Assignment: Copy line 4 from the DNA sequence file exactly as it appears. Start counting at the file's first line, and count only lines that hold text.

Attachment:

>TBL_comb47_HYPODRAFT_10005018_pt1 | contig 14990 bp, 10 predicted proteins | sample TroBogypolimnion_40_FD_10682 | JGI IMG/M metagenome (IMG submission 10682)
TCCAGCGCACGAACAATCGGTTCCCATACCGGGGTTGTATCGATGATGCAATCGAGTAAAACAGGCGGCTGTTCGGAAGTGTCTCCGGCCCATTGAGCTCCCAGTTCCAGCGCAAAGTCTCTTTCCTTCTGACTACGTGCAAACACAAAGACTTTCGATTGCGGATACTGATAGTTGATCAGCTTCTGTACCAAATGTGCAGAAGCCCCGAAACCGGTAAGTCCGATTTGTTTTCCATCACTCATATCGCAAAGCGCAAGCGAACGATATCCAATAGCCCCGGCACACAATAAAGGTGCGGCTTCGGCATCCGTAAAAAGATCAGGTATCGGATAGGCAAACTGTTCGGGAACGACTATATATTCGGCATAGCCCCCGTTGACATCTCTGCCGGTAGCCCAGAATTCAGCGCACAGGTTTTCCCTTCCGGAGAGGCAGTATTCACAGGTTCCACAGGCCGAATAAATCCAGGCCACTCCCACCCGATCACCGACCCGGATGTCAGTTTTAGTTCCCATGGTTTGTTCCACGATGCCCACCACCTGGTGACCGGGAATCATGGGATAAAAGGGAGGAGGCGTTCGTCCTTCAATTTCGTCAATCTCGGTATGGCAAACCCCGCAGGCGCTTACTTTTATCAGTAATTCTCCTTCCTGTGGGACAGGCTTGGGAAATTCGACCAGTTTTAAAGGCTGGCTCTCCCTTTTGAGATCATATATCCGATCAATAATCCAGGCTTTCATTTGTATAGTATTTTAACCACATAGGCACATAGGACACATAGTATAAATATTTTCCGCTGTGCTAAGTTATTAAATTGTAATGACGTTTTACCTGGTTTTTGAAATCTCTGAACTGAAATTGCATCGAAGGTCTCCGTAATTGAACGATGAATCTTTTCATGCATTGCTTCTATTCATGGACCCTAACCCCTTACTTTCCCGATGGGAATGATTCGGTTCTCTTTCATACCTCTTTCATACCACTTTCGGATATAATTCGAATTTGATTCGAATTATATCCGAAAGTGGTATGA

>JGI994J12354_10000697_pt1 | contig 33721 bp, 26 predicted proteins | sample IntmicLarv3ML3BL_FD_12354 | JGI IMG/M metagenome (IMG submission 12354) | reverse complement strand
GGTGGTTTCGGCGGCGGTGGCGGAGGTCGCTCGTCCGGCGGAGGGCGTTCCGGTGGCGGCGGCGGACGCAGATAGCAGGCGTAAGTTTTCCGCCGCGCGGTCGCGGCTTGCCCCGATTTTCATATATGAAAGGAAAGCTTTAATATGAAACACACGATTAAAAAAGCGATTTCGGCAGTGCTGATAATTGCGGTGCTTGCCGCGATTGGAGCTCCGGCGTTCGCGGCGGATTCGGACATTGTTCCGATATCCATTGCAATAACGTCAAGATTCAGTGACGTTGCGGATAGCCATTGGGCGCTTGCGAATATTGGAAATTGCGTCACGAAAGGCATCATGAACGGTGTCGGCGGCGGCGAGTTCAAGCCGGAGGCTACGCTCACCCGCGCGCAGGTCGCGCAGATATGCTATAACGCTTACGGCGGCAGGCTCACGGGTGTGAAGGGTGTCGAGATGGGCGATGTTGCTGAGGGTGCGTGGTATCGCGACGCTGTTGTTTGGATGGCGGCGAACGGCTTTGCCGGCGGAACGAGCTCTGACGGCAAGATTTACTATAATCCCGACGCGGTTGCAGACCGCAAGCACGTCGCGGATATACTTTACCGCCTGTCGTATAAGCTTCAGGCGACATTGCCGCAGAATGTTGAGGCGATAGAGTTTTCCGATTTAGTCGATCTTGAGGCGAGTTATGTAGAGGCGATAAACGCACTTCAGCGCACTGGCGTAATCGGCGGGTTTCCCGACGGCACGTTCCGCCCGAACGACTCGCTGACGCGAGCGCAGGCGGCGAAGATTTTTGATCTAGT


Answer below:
GGTGGTTTCGGCGGCGGTGGCGGAGGTCGCTCGTCCGGCGGAGGGCGTTCCGGTGGCGGCGGCGGACGCAGATAGCAGGCGTAAGTTTTCCGCCGCGCGGTCGCGGCTTGCCCCGATTTTCATATATGAAAGGAAAGCTTTAATATGAAACACACGATTAAAAAAGCGATTTCGGCAGTGCTGATAATTGCGGTGCTTGCCGCGATTGGAGCTCCGGCGTTCGCGGCGGATTCGGACATTGTTCCGATATCCATTGCAATAACGTCAAGATTCAGTGACGTTGCGGATAGCCATTGGGCGCTTGCGAATATTGGAAATTGCGTCACGAAAGGCATCATGAACGGTGTCGGCGGCGGCGAGTTCAAGCCGGAGGCTACGCTCACCCGCGCGCAGGTCGCGCAGATATGCTATAACGCTTACGGCGGCAGGCTCACGGGTGTGAAGGGTGTCGAGATGGGCGATGTTGCTGAGGGTGCGTGGTATCGCGACGCTGTTGTTTGGATGGCGGCGAACGGCTTTGCCGGCGGAACGAGCTCTGACGGCAAGATTTACTATAATCCCGACGCGGTTGCAGACCGCAAGCACGTCGCGGATATACTTTACCGCCTGTCGTATAAGCTTCAGGCGACATTGCCGCAGAATGTTGAGGCGATAGAGTTTTCCGATTTAGTCGATCTTGAGGCGAGTTATGTAGAGGCGATAAACGCACTTCAGCGCACTGGCGTAATCGGCGGGTTTCCCGACGGCACGTTCCGCCCGAACGACTCGCTGACGCGAGCGCAGGCGGCGAAGATTTTTGATCTAGT